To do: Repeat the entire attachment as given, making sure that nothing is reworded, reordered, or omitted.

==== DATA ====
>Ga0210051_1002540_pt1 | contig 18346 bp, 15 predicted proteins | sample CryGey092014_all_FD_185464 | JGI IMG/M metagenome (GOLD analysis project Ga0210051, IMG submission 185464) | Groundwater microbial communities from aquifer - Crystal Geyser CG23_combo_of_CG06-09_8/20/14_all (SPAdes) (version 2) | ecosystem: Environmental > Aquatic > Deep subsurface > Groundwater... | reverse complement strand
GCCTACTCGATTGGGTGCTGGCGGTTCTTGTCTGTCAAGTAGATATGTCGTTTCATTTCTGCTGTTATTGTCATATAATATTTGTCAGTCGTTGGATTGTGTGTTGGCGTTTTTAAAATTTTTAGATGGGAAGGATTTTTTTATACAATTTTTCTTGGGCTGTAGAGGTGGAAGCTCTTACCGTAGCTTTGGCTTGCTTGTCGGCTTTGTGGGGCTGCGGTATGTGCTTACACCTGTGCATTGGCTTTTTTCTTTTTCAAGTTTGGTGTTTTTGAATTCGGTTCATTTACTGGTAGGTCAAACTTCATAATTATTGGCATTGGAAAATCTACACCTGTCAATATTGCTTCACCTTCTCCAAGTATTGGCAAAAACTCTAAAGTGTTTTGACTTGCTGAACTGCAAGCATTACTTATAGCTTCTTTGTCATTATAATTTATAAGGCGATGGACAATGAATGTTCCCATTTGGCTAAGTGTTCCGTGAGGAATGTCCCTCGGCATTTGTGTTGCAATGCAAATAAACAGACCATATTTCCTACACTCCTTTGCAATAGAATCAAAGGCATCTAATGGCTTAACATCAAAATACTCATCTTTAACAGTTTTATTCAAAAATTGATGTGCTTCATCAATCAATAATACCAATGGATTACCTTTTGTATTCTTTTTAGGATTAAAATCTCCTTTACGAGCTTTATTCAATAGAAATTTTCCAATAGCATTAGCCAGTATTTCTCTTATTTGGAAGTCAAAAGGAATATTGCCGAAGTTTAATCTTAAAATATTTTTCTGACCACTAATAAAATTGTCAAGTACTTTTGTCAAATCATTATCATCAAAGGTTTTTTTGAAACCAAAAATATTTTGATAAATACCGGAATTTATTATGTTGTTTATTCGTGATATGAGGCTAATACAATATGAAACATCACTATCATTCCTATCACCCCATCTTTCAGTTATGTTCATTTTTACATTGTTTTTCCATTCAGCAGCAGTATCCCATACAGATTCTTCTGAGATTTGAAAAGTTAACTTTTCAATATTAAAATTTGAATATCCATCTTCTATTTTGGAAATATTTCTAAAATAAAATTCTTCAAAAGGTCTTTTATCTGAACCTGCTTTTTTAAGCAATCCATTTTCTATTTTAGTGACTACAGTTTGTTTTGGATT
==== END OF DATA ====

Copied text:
>Ga0210051_1002540_pt1 | contig 18346 bp, 15 predicted proteins | sample CryGey092014_all_FD_185464 | JGI IMG/M metagenome (GOLD analysis project Ga0210051, IMG submission 185464) | Groundwater microbial communities from aquifer - Crystal Geyser CG23_combo_of_CG06-09_8/20/14_all (SPAdes) (version 2) | ecosystem: Environmental > Aquatic > Deep subsurface > Groundwater... | reverse complement strand
GCCTACTCGATTGGGTGCTGGCGGTTCTTGTCTGTCAAGTAGATATGTCGTTTCATTTCTGCTGTTATTGTCATATAATATTTGTCAGTCGTTGGATTGTGTGTTGGCGTTTTTAAAATTTTTAGATGGGAAGGATTTTTTTATACAATTTTTCTTGGGCTGTAGAGGTGGAAGCTCTTACCGTAGCTTTGGCTTGCTTGTCGGCTTTGTGGGGCTGCGGTATGTGCTTACACCTGTGCATTGGCTTTTTTCTTTTTCAAGTTTGGTGTTTTTGAATTCGGTTCATTTACTGGTAGGTCAAACTTCATAATTATTGGCATTGGAAAATCTACACCTGTCAATATTGCTTCACCTTCTCCAAGTATTGGCAAAAACTCTAAAGTGTTTTGACTTGCTGAACTGCAAGCATTACTTATAGCTTCTTTGTCATTATAATTTATAAGGCGATGGACAATGAATGTTCCCATTTGGCTAAGTGTTCCGTGAGGAATGTCCCTCGGCATTTGTGTTGCAATGCAAATAAACAGACCATATTTCCTACACTCCTTTGCAATAGAATCAAAGGCATCTAATGGCTTAACATCAAAATACTCATCTTTAACAGTTTTATTCAAAAATTGATGTGCTTCATCAATCAATAATACCAATGGATTACCTTTTGTATTCTTTTTAGGATTAAAATCTCCTTTACGAGCTTTATTCAATAGAAATTTTCCAATAGCATTAGCCAGTATTTCTCTTATTTGGAAGTCAAAAGGAATATTGCCGAAGTTTAATCTTAAAATATTTTTCTGACCACTAATAAAATTGTCAAGTACTTTTGTCAAATCATTATCATCAAAGGTTTTTTTGAAACCAAAAATATTTTGATAAATACCGGAATTTATTATGTTGTTTATTCGTGATATGAGGCTAATACAATATGAAACATCACTATCATTCCTATCACCCCATCTTTCAGTTATGTTCATTTTTACATTGTTTTTCCATTCAGCAGCAGTATCCCATACAGATTCTTCTGAGATTTGAAAAGTTAACTTTTCAATATTAAAATTTGAATATCCATCTTCTATTTTGGAAATATTTCTAAAATAAAATTCTTCAAAAGGTCTTTTATCTGAACCTGCTTTTTTAAGCAATCCATTTTCTATTTTAGTGACTACAGTTTGTTTTGGATT